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C.H. Lineweaver (Planetary Sciences Institute, Research School of Astronomy and Astrophysics &), D. Grether (University of New South Wales)
Sun-like stars have stellar, brown dwarf and planetary companions. To help constrain their formation and migration scenarios, we analyse the close companions (orbital period < 5 years) of nearby Sun-like stars. By using the same sample to extract the relative numbers of stellar, brown dwarf and planetary companions, we verify the existence of a very dry brown dwarf desert and describe it quantitatively. With decreasing mass, the companion mass function drops by almost two orders of magnitude from 1 MSun stellar companions to the brown dwarf desert and then rises by more than an order of magnitude from brown dwarfs to Jupiter-mass planets. The slopes of the planetary and stellar companion mass functions are of opposite sign and are incompatible at the 3 sigma level, thus yielding a brown dwarf desert. The minimum number of companions per unit interval in log mass (the driest part of the desert) is at M = 31 +25-18 MJup. Linear fits to the companion mass function marginally suggest that the driest part of the desert scales with host mass and we predict a Jupiter-mass desert and a stellar companion desert for hosts of mass < 0.5 MSun and >2 MSun respectively. However, we find no evidence that companion mass scales with host mass in general. Approximately 16% of Sun-like stars have close (P < 5 years) companions more massive than Jupiter: 11% ±3% are stellar, <1% are brown dwarf and 5% ±2% are giant planets. The steep decline in the number of companions in the brown dwarf regime, compared to the initial mass function of individual stars and free-floating brown dwarfs, suggests either a different spectrum of gravitational fragmentation in the formation environment or post-formation migratory processes disinclined to leave brown dwarfs in close orbits. We acknowledge funding from ANU's Planetary Science Institute, the Australian Research Council and UNSW.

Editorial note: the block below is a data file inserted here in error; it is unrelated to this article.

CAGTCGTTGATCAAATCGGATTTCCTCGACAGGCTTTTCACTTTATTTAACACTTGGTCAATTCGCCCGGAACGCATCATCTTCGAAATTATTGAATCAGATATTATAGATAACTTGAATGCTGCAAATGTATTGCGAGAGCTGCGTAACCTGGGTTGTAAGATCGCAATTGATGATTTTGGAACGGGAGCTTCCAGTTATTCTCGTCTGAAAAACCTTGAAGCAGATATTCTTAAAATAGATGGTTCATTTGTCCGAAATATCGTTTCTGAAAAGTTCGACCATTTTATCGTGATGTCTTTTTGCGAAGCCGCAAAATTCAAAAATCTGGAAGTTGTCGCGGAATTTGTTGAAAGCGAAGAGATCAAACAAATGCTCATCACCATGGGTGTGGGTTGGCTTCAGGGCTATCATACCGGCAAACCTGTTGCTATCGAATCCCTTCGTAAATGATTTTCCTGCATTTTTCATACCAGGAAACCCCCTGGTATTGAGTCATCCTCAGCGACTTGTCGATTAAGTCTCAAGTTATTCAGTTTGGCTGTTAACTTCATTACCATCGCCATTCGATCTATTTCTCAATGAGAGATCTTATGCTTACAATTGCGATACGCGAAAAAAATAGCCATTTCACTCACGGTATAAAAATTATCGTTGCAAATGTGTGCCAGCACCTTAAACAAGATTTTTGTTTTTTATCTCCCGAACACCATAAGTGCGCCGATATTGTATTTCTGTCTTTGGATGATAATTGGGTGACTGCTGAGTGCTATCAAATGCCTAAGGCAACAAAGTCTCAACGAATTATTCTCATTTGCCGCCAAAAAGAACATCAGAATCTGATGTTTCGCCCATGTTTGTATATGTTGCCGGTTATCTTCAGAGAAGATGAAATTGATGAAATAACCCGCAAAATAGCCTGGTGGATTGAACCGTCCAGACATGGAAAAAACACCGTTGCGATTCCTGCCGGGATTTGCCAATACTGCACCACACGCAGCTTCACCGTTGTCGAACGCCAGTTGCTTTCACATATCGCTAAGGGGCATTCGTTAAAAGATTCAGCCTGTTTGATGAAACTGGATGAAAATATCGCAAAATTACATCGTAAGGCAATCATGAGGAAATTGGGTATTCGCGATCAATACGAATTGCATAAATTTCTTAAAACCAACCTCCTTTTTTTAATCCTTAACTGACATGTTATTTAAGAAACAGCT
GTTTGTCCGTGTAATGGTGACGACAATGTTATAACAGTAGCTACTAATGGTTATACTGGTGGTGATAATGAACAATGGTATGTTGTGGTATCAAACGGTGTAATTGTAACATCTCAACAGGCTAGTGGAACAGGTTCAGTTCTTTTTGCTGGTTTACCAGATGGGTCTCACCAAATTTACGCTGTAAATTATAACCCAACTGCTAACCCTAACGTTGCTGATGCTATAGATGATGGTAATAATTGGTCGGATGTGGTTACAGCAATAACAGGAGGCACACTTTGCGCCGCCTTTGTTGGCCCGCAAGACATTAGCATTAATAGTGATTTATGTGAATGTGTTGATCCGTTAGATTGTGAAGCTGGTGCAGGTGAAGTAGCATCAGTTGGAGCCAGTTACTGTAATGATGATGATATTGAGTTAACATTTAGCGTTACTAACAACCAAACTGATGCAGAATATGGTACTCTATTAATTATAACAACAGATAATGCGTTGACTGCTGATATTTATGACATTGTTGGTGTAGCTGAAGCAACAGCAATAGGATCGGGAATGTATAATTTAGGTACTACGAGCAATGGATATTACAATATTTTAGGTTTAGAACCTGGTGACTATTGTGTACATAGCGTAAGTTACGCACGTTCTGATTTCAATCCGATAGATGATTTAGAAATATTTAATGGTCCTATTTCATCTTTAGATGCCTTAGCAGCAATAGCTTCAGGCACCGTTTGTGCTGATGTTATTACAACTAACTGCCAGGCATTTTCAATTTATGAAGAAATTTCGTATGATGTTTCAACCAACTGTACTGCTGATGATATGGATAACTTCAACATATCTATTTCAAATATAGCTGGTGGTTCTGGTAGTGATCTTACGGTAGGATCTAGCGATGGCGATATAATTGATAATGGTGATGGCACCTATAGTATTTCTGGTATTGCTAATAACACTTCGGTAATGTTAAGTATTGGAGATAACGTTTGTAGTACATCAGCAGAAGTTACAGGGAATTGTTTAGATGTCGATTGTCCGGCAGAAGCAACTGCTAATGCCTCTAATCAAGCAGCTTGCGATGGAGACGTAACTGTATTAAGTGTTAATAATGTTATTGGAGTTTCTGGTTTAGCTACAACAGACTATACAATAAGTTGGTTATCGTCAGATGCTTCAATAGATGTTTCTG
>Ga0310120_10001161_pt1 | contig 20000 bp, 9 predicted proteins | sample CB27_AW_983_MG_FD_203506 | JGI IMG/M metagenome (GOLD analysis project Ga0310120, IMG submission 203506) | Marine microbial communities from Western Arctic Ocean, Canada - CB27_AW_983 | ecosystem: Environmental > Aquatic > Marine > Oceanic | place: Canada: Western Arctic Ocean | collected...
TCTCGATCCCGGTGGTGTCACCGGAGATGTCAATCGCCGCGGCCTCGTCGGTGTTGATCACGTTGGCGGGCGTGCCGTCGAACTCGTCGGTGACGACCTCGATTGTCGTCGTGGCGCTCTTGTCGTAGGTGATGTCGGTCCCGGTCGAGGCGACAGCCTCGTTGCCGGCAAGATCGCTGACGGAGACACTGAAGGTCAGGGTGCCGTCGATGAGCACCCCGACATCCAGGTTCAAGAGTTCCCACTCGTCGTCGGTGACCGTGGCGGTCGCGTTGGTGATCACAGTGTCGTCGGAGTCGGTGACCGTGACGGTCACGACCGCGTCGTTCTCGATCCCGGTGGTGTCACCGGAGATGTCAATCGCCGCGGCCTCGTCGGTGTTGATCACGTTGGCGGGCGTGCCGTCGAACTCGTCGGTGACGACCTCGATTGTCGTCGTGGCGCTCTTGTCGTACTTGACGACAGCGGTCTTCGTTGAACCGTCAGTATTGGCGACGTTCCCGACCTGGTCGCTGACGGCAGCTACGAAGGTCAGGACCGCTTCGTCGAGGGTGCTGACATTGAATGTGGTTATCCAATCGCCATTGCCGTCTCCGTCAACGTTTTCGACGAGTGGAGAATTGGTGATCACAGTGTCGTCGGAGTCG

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Bulletin of the American Astronomical Society, 37 #4
© 2005. The American Astronomical Soceity.